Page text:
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OpinionEditorial

Corruption trials demand reforms

New York officials must approve ethics bills.

Dean Skelos was found guilty of corruption charges

Dean Skelos was found guilty of corruption charges on Tuesday. Photo Credit: John Roca

New Yorkers need no further proof that their state is a cesspool of political corruption. But they got another reminder anyway when former State Senate Majority Leader Dean Skelos was convicted this week for the second time on charges of bribery, extortion and conspiracy for his efforts to find jobs for his son, Adam. The pair’s 2015 convictions were overturned on appeal after the U.S. Supreme Court narrowed the definition of official corruption. The resolution capped a four-month period tawdry even by New York standards — four high-profile corruption trials of state officials, four sets of guilty verdicts for those officials and, in two cases, businessmen who cooperated with them.

Each trial represented a different mutation of this corrosive behavior.

Dean Skelos was found guilty of shaking down three companies for more than $300,000 for his son. Former Assembly Speaker Sheldon Silver took $4 million in illegal payments in exchange for official actions that benefited two developers and a Columbia University cancer researcher. Alain Kaloyeros, one of the architects of Gov. Andrew M. Cuomo’s Buffalo Billion economic development plan, engaged in a bid-rigging scheme that steered lucrative state contracts to companies whose executives were Cuomo donors. Former close Cuomo aide Joseph Percoco took more than $300,000 in bribes from officials at two companies with state contracts.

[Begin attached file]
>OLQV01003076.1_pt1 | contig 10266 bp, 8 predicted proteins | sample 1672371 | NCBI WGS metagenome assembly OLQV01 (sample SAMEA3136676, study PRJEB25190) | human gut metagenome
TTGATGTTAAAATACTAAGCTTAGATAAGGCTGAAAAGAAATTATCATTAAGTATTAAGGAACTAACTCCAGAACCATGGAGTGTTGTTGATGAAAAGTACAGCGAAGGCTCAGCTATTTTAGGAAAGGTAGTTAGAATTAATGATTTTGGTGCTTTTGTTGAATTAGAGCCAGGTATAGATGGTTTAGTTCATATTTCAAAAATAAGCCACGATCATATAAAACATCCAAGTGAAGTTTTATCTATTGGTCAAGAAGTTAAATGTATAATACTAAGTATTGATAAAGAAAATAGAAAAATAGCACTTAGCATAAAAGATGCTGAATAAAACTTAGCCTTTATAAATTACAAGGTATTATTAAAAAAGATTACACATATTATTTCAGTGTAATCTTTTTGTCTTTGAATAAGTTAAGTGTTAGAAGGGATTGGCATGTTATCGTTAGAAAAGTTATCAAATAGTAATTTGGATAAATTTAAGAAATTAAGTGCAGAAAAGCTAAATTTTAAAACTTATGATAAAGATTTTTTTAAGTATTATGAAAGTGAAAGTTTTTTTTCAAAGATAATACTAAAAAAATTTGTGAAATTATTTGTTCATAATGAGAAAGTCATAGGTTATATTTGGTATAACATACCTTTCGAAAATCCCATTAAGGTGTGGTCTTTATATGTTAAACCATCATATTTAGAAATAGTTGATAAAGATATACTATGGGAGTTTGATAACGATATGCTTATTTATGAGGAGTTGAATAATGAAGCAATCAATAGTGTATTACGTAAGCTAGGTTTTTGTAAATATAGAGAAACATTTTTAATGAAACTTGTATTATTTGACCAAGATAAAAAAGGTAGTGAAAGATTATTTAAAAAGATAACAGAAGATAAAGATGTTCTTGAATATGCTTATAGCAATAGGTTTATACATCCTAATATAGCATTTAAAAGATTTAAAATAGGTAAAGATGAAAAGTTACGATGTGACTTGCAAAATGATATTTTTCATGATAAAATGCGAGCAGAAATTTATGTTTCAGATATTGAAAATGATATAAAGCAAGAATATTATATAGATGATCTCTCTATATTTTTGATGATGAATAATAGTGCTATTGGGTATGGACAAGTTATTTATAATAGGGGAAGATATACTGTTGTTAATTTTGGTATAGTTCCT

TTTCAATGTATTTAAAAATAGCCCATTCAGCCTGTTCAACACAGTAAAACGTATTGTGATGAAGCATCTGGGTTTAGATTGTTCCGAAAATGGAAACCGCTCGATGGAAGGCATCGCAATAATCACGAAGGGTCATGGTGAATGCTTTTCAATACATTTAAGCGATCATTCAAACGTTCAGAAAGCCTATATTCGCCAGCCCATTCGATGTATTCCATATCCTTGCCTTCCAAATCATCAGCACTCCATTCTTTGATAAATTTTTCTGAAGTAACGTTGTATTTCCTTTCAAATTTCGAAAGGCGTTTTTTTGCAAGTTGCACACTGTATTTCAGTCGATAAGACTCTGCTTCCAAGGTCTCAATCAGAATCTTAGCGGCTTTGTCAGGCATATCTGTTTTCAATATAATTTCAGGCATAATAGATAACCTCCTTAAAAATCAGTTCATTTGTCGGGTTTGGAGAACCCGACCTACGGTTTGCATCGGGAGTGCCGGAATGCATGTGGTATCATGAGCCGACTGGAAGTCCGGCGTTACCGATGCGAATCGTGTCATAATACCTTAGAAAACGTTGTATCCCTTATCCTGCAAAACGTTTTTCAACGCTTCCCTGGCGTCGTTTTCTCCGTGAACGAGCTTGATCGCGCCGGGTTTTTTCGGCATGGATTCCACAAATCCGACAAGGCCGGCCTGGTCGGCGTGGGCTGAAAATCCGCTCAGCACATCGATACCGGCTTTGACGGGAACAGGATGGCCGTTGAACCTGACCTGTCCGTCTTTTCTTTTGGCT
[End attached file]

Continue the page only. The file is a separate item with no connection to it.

Despite their differences, the four cases share one malformed heart: The belief among government officials that they can do whatever they want, including using government to benefit themselves.

That kind of thinking robs citizens of the honest service of their government. Worse, it breeds cynicism. Some people drop out of the electoral process, refusing to vote or run. Others opt for candidates from outside the political system, sometimes to disastrous effect.

Whether or not appeals in any of these cases are successful, one outcome will not change: All of us have seen the evidence, and the system stinks. Legal or not, it’s rotten at its core. We saw that in the case of former Nassau County Executive Edward Mangano, who will be retried on corruption charges this fall after his first trial ended in a hung jury. Also to come are the corruption trials of former Mangano aide Rob Walker and former Suffolk District Attorney Thomas Spota.

Real ethics reform has stalled in Albany for years. Delay is no longer an option. Some bills directly address issues raised in the trials and deserve passage. Term limits on leadership positions would stop people like Silver from accumulating so much power. Restoring and expanding state comptroller oversight on procurement and contracts would have helped during the Buffalo Billion process. Tighter limits on campaign contributions, including from secretive limited liability companies, and public campaign financing would reduce the corrosive influence of money in politics. Banning the use of campaign funds to pay for one’s criminal defense would be a deterrent to corrupt behavior.

Voters, too, can play a role, by voting out any state official who won’t help enact legislation that sets a new tone — that New York no longer will tolerate its chronic culture of corruption. 

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